By on May 12, 2015

Google Autonomous Vehicle Prototype Circa December 2014

Yesterday, Google said it was involved in three recent autonomous-vehicle accidents on California’s roads. The tech giant since admitted to eight more.

The 11 total accidents occurred over the six-year period Google has been working on autonomous technology with its fleet of over 20 vehicles, Reuters reports, though project director Chris Urmson adds that none of them occurred with the vehicle in a proactive role.

Urmson said seven of the 11 reports involved rear-end collisions mainly on city streets at a traffic light, as well as a couple of instances where the vehicle was side-swiped, and one where a car rolled through a stop sign before striking one of Google’s cars.

The explanation comes as the tech giant and supplier Delphi were found to have been involved in four recent accidents involving autonomous vehicles since California granted such vehicles permission to test on public roads last September, the details of which were kept private due to the state’s reporting laws. Urmson says none of the accidents involved injury, with all vehicles receiving only minor damage from each incident.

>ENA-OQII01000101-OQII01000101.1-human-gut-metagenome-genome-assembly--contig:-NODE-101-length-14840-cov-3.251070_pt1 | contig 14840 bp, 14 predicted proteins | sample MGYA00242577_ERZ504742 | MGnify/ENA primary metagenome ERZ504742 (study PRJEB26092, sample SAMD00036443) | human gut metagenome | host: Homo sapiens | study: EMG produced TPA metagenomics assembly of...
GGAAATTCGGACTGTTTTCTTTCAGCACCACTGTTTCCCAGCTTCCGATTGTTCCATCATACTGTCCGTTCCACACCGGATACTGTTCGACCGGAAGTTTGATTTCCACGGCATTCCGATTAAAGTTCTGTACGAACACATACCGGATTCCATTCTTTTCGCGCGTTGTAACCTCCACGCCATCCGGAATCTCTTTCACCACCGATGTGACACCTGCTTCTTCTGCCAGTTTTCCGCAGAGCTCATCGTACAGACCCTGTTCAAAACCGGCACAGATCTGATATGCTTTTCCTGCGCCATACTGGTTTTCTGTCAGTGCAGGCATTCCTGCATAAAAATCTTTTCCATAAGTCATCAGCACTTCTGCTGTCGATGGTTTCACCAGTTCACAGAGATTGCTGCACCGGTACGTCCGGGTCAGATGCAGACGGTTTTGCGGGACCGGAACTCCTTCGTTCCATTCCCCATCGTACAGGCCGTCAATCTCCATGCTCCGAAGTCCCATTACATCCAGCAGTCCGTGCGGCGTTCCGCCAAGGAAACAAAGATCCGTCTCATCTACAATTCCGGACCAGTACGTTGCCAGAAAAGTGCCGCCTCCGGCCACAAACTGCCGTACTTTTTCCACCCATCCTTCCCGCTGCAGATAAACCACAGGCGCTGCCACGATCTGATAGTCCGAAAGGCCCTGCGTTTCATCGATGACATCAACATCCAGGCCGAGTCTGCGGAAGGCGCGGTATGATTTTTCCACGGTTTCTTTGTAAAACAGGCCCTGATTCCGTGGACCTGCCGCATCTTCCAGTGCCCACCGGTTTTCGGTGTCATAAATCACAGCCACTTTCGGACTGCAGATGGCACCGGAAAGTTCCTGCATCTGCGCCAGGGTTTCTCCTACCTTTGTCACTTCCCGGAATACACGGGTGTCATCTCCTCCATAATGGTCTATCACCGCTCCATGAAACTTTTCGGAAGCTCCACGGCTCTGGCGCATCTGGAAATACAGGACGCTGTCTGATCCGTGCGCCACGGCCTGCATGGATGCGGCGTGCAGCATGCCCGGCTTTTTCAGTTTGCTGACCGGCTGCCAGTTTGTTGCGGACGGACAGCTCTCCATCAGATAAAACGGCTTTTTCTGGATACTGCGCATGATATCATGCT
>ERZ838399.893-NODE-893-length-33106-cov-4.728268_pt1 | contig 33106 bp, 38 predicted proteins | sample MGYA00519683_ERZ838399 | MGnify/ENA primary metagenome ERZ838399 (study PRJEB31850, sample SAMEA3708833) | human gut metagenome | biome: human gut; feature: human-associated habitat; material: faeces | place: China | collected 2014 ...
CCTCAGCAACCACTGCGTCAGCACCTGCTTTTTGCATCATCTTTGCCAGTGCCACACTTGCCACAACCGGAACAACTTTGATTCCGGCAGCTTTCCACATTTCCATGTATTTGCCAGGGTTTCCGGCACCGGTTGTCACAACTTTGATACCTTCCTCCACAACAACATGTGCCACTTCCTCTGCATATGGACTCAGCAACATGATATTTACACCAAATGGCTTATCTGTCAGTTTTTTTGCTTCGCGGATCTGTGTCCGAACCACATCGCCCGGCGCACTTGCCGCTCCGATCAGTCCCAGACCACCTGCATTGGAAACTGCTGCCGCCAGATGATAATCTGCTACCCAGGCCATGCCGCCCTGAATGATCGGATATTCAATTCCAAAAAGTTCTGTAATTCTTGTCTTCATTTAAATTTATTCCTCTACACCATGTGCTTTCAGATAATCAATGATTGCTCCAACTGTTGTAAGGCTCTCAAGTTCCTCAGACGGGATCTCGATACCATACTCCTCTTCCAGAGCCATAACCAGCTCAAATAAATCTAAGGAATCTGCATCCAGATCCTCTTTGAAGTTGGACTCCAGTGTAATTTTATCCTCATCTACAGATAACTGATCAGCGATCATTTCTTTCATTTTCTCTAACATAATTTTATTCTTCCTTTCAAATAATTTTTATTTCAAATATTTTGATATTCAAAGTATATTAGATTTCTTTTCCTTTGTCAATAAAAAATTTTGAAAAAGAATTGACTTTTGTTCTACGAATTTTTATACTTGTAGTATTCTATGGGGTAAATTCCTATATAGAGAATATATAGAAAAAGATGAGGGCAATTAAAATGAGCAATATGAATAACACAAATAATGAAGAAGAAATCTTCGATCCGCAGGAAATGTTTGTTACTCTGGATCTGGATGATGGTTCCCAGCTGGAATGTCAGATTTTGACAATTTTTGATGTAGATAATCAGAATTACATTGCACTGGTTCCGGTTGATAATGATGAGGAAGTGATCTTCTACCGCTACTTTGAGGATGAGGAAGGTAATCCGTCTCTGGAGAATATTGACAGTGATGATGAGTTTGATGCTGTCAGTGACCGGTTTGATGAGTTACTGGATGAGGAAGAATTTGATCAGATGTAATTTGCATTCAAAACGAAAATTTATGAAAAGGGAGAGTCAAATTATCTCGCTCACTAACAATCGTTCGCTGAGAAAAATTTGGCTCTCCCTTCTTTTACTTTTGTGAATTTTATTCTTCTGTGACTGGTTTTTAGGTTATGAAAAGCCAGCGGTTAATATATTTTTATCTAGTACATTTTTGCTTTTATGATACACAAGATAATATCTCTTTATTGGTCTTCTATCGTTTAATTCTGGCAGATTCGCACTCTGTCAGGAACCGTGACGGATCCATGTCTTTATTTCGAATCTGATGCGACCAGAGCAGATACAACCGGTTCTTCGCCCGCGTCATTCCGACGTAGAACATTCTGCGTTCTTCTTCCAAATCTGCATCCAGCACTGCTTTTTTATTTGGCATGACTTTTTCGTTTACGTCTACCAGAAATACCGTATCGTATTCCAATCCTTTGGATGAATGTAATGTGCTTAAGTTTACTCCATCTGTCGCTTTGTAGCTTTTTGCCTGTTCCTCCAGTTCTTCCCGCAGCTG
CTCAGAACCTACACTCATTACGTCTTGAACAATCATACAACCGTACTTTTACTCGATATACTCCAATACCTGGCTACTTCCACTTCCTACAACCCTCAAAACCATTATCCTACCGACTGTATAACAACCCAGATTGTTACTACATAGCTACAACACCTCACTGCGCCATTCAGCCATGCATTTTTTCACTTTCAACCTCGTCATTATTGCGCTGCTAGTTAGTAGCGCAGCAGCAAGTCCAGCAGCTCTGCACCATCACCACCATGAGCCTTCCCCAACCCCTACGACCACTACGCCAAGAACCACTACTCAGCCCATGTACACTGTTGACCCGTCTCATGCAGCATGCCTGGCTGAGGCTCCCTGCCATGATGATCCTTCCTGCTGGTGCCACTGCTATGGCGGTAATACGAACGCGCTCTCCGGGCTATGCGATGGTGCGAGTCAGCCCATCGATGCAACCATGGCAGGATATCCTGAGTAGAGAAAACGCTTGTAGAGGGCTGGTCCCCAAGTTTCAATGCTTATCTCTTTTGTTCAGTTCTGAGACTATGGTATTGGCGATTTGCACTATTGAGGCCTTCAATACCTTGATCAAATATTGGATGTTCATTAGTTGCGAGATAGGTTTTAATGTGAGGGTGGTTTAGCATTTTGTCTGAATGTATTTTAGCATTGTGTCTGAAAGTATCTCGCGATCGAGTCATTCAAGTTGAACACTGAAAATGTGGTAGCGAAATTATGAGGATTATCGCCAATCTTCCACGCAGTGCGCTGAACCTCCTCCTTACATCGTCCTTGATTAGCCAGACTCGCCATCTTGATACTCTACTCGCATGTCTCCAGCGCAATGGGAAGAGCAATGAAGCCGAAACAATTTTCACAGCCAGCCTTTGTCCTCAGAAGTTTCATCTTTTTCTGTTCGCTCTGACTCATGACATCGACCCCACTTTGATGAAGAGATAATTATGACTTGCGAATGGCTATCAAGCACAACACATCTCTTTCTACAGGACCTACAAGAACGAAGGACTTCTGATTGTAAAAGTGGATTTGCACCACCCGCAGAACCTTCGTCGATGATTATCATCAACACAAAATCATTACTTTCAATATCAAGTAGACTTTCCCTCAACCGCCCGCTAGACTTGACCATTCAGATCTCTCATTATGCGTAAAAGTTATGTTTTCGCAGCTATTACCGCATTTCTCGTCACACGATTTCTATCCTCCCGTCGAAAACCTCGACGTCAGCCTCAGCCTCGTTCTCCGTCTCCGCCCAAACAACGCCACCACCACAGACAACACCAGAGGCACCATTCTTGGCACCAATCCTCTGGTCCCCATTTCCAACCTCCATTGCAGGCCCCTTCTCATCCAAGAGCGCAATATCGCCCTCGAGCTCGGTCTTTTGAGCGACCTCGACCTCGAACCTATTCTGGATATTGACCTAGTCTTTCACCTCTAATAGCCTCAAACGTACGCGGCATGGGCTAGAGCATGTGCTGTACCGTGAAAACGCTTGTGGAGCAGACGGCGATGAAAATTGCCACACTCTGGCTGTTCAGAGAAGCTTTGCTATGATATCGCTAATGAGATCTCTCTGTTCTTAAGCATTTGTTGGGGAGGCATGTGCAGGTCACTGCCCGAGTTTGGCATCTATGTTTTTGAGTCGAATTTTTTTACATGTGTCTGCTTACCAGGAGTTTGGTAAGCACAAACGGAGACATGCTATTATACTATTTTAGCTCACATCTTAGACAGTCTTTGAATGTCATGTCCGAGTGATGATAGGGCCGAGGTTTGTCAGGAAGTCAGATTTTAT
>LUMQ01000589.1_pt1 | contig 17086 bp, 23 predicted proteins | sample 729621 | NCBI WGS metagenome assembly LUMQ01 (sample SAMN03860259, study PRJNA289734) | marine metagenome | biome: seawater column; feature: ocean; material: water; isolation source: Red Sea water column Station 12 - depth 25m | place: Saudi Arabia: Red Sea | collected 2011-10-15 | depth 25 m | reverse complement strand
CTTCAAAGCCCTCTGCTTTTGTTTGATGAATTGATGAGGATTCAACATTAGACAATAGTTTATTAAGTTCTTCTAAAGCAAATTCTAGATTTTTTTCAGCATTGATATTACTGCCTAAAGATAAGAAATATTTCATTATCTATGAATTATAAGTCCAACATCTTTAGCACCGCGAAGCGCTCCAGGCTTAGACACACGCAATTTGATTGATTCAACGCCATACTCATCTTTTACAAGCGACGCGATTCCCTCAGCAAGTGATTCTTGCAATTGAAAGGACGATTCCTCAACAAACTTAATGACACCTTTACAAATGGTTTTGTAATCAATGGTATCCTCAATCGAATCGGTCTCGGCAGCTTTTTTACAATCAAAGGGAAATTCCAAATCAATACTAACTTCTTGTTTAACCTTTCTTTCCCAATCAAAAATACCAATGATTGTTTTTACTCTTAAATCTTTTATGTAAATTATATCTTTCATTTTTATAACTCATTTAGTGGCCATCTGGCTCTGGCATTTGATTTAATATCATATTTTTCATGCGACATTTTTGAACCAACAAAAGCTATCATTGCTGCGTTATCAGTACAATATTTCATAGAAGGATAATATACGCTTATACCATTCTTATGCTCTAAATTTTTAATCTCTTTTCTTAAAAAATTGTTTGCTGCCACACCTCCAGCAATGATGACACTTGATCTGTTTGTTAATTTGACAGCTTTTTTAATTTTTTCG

[Photo credit: Google]

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27 Comments on “Urmson: Google Involved In 11 Autonomous-Vehicle Accidents Over Six Years...”


  • avatar

    Didn’t anyone see Maximum Overdrive?
    My God – won’t someone please think of the children?

  • avatar

    Come to think about it: 11 accidents in 6 years is pretty impressive.

  • avatar
    PrincipalDan

    Every time I see that picture of that little autonomous bubble I want to use it as target practice for learning how to properly fire an RPG.

    And I am not a violent man.

    It makes me think of the Eloi of HG Wells Time Machine waiting to be killed like fated calves by Morlocks.

    • 0 avatar
      CoreyDL

      It’s some terrible American interpretation of a cutesy Japanese car they saw in an anime.

    • 0 avatar
      indi500fan

      RPG…LMAO

      there certainly wouldn’t be much left

    • 0 avatar
      RideHeight

      “I want to use it as target practice for learning how to properly fire an RPG.”

      OMG! You beast!

      I want to take it home and give it a nice bowl of water and some Mouse Chow.

    • 0 avatar
      krhodes1

      I think it is cute. Would be perfectly happy to stagger into one after an evening at a bar. If I ever spent my evenings drinking in bars.

      As for the accidents, I have husband and wife friends who have had their two cars hit 7-8 times in the past ten years, in Massachusetts. None their fault, just idiots around them. Including one case where an unattended car rolled down the hill in front of their house, went airborne over their lawn, and center-punched their Xterra that was parked in the driveway. Though I guess a self-driving car should have seen that coming and moved itself out of the way! Amazingly, that did not quite total the Xterra (it did get a whole new roof)…